The name Patrick Senécal may not mean much to English-language readers, but in his home province, the author is a bona fide literary blockbuster. Frequently referred to as Quebec’s Stephen King, Senécal sells in the millions. Yet the sum total of his work in English comprises a 2012 novella, Against God, and a story in Akashic Books’ 2017 anthology Montreal Noir. With not one but two novel-length translations set to appear in 2019, Simon & Schuster Canada has determined that now is the time to bring Senécal to the attention of a wider English readership.
The first of these two novels, Seven Days, is a nasty, claustrophobic thriller about a distraught father who takes horrific revenge on the man who raped and murdered his seven-year-old daughter. After discovering that the perpetrator has pleaded guilty and could serve as few as 15 years for his atrocity, Senécal’s protagonist, a doctor named Bruno Hamel, hijacks a police transport and spirits the murderer to a remote cottage where he proceeds to spend the next seven days torturing his captive in the most vicious ways imaginable.
The original French version of this novel is called Les Sept jours du talion – literally “seven days of retaliation,” which is much more explicit than the concatenated and elliptical English rendition. It first appeared in 2001, predating the so-called torture porn subgenre in cinema by several years (Eli Roth’s Hostel debuted in 2005). But if it could be considered prescient of a zeitgeist shift at the time, its belated appearance in English feels somewhat retrograde; even Roth has moved on from his anatomical fascination with the ways a human body can be made to come apart.
And make no mistake: the torture scenes in this book are graphic and unsparing. Kneecaps are demolished with a sledgehammer, an ad hoc colostomy is performed, eyes are gouged out, and genitals are hideously mutilated; the affective impact of these sequences is much greater than the relatively few pages they account for in the book. The obvious question is whether all this horror and humiliation is necessary or merely gratuitous.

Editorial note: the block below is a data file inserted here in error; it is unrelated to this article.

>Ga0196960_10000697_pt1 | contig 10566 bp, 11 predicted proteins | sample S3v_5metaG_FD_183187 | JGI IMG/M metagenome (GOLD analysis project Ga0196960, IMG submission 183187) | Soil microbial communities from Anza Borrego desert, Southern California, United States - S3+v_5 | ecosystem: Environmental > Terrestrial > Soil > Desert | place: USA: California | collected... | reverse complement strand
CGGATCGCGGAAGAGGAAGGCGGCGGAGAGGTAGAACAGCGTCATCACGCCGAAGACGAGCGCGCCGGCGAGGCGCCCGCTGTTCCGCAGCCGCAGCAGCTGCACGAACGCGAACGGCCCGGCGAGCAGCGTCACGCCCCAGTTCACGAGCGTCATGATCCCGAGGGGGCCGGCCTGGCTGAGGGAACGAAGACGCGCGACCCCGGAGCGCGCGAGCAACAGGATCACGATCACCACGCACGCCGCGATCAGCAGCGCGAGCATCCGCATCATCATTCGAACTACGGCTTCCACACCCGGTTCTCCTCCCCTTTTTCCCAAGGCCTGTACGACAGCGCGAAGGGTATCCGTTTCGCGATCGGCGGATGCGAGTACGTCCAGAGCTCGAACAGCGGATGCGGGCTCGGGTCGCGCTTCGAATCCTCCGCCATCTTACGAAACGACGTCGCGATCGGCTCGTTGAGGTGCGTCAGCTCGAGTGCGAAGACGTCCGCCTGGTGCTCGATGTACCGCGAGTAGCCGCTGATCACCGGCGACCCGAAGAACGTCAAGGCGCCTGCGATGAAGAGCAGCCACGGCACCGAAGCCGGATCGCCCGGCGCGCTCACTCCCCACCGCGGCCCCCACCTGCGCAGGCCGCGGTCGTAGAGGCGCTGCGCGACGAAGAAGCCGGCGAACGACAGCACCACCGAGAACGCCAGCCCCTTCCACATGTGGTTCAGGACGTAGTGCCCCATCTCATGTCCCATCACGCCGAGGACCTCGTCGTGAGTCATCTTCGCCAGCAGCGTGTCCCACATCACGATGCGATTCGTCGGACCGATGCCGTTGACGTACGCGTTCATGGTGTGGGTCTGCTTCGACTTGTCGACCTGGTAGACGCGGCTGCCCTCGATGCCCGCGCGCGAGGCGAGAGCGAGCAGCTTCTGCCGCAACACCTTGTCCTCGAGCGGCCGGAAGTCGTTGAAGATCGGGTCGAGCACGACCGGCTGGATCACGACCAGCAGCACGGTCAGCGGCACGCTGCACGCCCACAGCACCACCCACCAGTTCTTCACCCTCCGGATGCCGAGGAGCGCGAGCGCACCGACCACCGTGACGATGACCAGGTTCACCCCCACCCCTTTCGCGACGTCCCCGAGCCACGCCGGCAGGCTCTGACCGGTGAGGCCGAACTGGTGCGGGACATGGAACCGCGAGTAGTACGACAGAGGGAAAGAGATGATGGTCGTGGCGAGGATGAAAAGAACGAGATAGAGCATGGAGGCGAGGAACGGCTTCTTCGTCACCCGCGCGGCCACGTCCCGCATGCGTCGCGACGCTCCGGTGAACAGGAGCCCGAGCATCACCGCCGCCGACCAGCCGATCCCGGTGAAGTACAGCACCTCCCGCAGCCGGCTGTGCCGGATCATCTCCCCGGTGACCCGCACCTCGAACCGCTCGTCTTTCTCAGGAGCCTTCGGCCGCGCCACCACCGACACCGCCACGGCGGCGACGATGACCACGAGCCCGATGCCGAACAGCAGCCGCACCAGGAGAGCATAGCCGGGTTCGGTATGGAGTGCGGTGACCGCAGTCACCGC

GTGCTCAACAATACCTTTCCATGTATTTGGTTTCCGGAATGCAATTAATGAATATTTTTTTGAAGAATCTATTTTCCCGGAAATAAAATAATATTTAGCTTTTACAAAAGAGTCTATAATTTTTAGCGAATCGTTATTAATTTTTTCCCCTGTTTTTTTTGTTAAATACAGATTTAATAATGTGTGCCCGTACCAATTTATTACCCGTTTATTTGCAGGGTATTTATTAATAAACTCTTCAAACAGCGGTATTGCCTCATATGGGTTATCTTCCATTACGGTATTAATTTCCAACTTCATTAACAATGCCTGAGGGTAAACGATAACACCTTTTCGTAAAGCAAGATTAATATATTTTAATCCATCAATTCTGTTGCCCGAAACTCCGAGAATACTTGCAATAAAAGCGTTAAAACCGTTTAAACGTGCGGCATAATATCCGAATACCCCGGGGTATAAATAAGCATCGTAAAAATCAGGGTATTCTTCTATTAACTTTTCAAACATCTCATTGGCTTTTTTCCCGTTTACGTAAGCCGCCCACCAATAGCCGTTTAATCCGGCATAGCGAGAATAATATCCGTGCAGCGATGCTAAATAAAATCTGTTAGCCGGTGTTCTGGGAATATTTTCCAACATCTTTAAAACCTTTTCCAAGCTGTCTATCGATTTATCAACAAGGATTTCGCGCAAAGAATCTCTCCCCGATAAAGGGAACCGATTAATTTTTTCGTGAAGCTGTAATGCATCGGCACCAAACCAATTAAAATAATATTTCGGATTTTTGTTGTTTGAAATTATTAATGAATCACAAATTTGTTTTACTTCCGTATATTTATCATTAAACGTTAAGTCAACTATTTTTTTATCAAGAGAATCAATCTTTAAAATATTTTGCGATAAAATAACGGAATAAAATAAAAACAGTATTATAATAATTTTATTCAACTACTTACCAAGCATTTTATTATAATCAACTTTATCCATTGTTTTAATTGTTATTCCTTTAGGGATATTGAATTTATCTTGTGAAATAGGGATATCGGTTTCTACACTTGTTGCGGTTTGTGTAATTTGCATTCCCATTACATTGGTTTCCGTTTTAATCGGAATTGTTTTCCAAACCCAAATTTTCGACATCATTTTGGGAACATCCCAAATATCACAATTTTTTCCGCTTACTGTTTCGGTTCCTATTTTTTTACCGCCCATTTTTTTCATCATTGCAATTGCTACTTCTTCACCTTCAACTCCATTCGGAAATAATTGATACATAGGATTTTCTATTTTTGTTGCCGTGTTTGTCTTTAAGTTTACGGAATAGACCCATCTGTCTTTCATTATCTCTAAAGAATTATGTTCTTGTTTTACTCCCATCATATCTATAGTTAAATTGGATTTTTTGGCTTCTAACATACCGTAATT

Senécal is concerned with big questions here: what is the nature of evil and how does one avoid a Nietzschean descent into the abyss should one consort with monsters? Is abominable violence or torture inflicted on another human being ever ethically justifiable? What are the limits of grief and sanity? Is revenge ultimately futile or purgative? As Hamel spirals further into a kind of frustrated madness, he is given a counterpoint in Hervé Mercure, the dogged detective who is determined to track Hamel down before he is able to kill his prisoner. Mercure has also suffered trauma but his response to psychic pain, in contrast to that of Hamel, provides the novel with its moral centre.
And the book needs this grounding. The issues Senécal grapples with are urgent, especially in our current fraught political moment. Yet it is worthwhile to inquire whether the explicit sequences of torture, in a work of fiction that is nominally an entertainment, end up being so revolting as to undercut whatever moral message the novel might want to send. This is, after all, a book that begins with an unspeakable crime and then proceeds to traffic in degradation and filth for close to 300 pages.
The primogenitor of western literary criticism, Aristotle, famously posited that tragedy was intended to provide its audience with catharsis, a cleansing of the negative emotions of pity and fear that the material elicits. But the Greek philosopher was also very specific about how that catharsis operates. “Those who employ spectacular means to create a sense not of the terrible but only of the monstrous, are strangers to the purpose of tragedy,” Aristotle wrote in the Poetics, “for we must not demand of tragedy any and every kind of pleasure, but only that which is proper to it.” An encounter with Senécal’s novel raises the question of where Aristotelian catharsis ends and a flirtation with literary sadism takes over.